See: <alliteration>; use of diminutive suffixes, use of words with <emotional meaning>, <special colloquial words>, <barbarisms>, <archaisms>, acronyms, idioms etc.

    See: <stylistic device>, <phono-graphical level>; <Stylistics>


     

    stylistic device SD

    стилистический приём

    is a conscious and intentional intensification of some typical structural and/or semantic property of a language unit (neutral or expressive) promoted to a generalised status and thus becoming a generative model (I.R.G.:29) – намеренное и сознательное усиление какой-либо типической структурной и/или семантической черты языковой единицы (нейтральной или экспрессивной), достигшее обобщения и типизации и ставшее таким образом порождающей моделью. (перевод <I.V.A.>)

    Types: <lexical SDs>, <cluster SDs>, <syntactical SDs>; <lexico-syntactical SDs>

    See: <expressive means>, <convergence>, <foregrounding>, <autology>


     

    practical stylistics

    практическая стилистика

    the stylistics, proceeding form the norms of language usage at a given period and teaching these norms to language speakers, especially the ones, dealing with the language professionally (editors, publishers, writers, journalists, teachers, etc.). (V.A.K.:10)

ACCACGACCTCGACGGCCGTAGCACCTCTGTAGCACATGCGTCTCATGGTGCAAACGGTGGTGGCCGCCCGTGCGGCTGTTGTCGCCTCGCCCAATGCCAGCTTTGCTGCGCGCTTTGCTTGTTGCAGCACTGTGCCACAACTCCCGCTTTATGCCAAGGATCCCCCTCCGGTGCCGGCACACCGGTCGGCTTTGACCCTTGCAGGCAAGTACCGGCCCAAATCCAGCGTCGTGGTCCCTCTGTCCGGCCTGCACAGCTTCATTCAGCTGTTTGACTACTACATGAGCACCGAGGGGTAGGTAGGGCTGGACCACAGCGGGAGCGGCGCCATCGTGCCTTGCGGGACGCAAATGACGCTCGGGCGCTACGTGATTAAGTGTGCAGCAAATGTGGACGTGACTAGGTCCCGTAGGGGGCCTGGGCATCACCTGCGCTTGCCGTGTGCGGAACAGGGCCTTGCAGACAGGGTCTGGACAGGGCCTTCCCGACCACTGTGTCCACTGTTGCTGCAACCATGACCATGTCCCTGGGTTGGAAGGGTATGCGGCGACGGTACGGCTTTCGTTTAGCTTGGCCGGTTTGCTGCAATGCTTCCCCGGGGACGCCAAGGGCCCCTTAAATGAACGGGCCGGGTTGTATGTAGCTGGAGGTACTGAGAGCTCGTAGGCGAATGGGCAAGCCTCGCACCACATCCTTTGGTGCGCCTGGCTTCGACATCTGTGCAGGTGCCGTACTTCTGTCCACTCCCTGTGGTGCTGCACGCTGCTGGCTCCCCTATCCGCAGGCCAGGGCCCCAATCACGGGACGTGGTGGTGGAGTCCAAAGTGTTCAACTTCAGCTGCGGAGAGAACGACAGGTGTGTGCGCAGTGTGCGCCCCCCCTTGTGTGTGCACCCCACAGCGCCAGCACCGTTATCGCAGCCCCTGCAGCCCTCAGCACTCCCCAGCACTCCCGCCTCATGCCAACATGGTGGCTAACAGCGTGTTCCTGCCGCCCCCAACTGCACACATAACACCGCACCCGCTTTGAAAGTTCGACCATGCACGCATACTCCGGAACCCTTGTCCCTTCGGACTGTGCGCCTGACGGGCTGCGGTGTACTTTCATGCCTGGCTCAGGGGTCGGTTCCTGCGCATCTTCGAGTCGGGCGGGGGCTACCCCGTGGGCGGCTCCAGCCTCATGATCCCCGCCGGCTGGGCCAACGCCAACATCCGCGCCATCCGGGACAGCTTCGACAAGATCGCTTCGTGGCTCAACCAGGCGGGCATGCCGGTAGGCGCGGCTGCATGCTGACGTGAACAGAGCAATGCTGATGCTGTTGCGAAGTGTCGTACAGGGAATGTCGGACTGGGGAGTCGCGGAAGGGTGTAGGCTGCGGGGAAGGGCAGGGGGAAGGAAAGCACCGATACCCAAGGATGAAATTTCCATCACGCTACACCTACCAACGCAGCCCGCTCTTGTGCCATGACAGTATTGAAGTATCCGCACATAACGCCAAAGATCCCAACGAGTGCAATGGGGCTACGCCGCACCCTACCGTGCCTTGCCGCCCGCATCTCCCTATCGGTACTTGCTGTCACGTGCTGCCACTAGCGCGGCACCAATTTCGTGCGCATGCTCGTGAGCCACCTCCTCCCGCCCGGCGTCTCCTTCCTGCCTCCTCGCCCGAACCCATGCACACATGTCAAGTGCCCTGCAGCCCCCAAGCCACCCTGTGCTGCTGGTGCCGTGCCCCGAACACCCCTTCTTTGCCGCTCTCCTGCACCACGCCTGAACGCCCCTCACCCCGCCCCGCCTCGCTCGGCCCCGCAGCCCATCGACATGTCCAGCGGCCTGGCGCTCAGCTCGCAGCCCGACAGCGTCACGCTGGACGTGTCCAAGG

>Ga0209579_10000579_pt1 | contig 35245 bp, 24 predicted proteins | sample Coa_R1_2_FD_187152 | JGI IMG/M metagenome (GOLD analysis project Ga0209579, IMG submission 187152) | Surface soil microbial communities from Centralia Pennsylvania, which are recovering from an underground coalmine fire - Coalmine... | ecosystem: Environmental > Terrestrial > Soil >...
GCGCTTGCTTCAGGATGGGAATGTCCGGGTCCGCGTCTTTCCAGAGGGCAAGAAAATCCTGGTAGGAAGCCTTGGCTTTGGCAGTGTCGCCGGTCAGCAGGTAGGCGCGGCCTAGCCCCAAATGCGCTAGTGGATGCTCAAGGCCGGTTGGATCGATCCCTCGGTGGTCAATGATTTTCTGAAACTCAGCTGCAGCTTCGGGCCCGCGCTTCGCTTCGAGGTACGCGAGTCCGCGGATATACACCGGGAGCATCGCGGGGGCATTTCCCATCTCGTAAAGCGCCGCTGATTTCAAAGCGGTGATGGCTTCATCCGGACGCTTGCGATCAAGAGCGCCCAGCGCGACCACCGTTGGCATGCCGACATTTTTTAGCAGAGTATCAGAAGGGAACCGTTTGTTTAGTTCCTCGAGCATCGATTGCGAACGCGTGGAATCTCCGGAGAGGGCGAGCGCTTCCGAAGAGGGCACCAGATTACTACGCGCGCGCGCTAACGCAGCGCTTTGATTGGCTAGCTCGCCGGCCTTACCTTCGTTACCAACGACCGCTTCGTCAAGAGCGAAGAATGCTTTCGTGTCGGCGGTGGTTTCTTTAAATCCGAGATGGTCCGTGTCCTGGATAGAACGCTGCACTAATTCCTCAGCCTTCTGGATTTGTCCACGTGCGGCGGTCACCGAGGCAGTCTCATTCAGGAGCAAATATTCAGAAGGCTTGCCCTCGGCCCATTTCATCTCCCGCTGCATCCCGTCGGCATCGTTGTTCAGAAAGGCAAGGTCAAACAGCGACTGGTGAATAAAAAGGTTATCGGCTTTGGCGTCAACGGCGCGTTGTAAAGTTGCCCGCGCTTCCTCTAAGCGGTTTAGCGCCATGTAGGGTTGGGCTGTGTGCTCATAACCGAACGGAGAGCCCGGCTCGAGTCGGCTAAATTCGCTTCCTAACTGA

See: <functional stylistics>, <Stylistics>,


     

    stylistic norm

    стилистическая норма

    the invariant of the phonemic, morphological. lexical and syntactical patterns circulating in language-in- action at a given period of time (I.R.G.)

    See: <individual style>, <Stylistics>


     

    individual style

    1. a unique combination of language units, <expressive means> and <stylistic device>s peculiar to a given writer, which makes that writer’s works or even utterances easily recognisable (I.R.G.:17);

    2. deals with problems, concerning the choice of the most appropriate language means and their organisation into a message, from the viewpoint of the addresser (V.A.K.:10);

See: <stylistic norm>, <Stylistics>


 

sign


 

a material, sensuously perceived object (phenomenon, action) appearing in the process of cognition and

communication in the capacity of a representative (substitute) of another object (or objects) and used for receiving, storing, recasting and transforming information about this object (Резников:1965) (I.R.G.:61)

See: <word>, <lexical SDs>, <Stylistics>

word